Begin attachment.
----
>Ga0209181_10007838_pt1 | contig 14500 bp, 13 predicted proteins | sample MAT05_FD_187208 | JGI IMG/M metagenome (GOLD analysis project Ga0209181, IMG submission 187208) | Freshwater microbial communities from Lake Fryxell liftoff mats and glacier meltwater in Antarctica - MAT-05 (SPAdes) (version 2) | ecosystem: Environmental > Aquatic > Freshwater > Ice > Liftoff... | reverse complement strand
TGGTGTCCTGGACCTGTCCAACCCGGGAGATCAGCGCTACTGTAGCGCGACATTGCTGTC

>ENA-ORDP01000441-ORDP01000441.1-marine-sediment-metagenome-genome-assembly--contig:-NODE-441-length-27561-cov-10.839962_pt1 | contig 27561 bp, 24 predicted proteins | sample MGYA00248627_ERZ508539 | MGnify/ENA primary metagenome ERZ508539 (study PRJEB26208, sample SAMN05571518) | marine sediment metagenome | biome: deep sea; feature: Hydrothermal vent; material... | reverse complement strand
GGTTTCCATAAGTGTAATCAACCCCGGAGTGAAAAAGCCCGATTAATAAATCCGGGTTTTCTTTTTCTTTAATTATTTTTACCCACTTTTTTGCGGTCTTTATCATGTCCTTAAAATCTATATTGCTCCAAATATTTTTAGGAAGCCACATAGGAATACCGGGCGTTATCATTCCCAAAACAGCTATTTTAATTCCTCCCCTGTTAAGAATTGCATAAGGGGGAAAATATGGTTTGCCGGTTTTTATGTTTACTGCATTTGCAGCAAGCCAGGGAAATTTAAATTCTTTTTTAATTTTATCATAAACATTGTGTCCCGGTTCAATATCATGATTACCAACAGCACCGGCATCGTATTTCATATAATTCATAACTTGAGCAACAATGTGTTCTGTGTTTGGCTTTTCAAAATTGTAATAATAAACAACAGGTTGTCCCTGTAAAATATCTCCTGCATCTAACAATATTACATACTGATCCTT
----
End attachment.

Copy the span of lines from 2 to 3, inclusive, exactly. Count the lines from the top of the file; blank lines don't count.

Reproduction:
TGGTGTCCTGGACCTGTCCAACCCGGGAGATCAGCGCTACTGTAGCGCGACATTGCTGTC

>ENA-ORDP01000441-ORDP01000441.1-marine-sediment-metagenome-genome-assembly--contig:-NODE-441-length-27561-cov-10.839962_pt1 | contig 27561 bp, 24 predicted proteins | sample MGYA00248627_ERZ508539 | MGnify/ENA primary metagenome ERZ508539 (study PRJEB26208, sample SAMN05571518) | marine sediment metagenome | biome: deep sea; feature: Hydrothermal vent; material... | reverse complement strand